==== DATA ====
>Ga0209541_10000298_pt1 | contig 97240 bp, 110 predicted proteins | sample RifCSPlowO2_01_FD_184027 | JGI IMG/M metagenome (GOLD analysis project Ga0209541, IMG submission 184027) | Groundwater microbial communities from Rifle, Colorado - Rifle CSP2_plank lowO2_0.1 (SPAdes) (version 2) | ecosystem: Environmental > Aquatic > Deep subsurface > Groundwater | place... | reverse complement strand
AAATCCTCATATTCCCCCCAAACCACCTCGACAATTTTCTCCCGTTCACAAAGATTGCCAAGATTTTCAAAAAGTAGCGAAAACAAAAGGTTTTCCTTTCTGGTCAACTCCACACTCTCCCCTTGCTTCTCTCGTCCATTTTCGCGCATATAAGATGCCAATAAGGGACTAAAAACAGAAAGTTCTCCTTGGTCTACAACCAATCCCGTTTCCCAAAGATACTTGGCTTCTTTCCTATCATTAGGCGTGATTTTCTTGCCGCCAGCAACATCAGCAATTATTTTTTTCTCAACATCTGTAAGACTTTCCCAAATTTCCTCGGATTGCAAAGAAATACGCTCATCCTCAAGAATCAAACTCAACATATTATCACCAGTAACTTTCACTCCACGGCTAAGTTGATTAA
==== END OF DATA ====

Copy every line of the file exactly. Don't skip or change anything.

>Ga0209541_10000298_pt1 | contig 97240 bp, 110 predicted proteins | sample RifCSPlowO2_01_FD_184027 | JGI IMG/M metagenome (GOLD analysis project Ga0209541, IMG submission 184027) | Groundwater microbial communities from Rifle, Colorado - Rifle CSP2_plank lowO2_0.1 (SPAdes) (version 2) | ecosystem: Environmental > Aquatic > Deep subsurface > Groundwater | place... | reverse complement strand
AAATCCTCATATTCCCCCCAAACCACCTCGACAATTTTCTCCCGTTCACAAAGATTGCCAAGATTTTCAAAAAGTAGCGAAAACAAAAGGTTTTCCTTTCTGGTCAACTCCACACTCTCCCCTTGCTTCTCTCGTCCATTTTCGCGCATATAAGATGCCAATAAGGGACTAAAAACAGAAAGTTCTCCTTGGTCTACAACCAATCCCGTTTCCCAAAGATACTTGGCTTCTTTCCTATCATTAGGCGTGATTTTCTTGCCGCCAGCAACATCAGCAATTATTTTTTTCTCAACATCTGTAAGACTTTCCCAAATTTCCTCGGATTGCAAAGAAATACGCTCATCCTCAAGAATCAAACTCAACATATTATCACCAGTAACTTTCACTCCACGGCTAAGTTGATTAA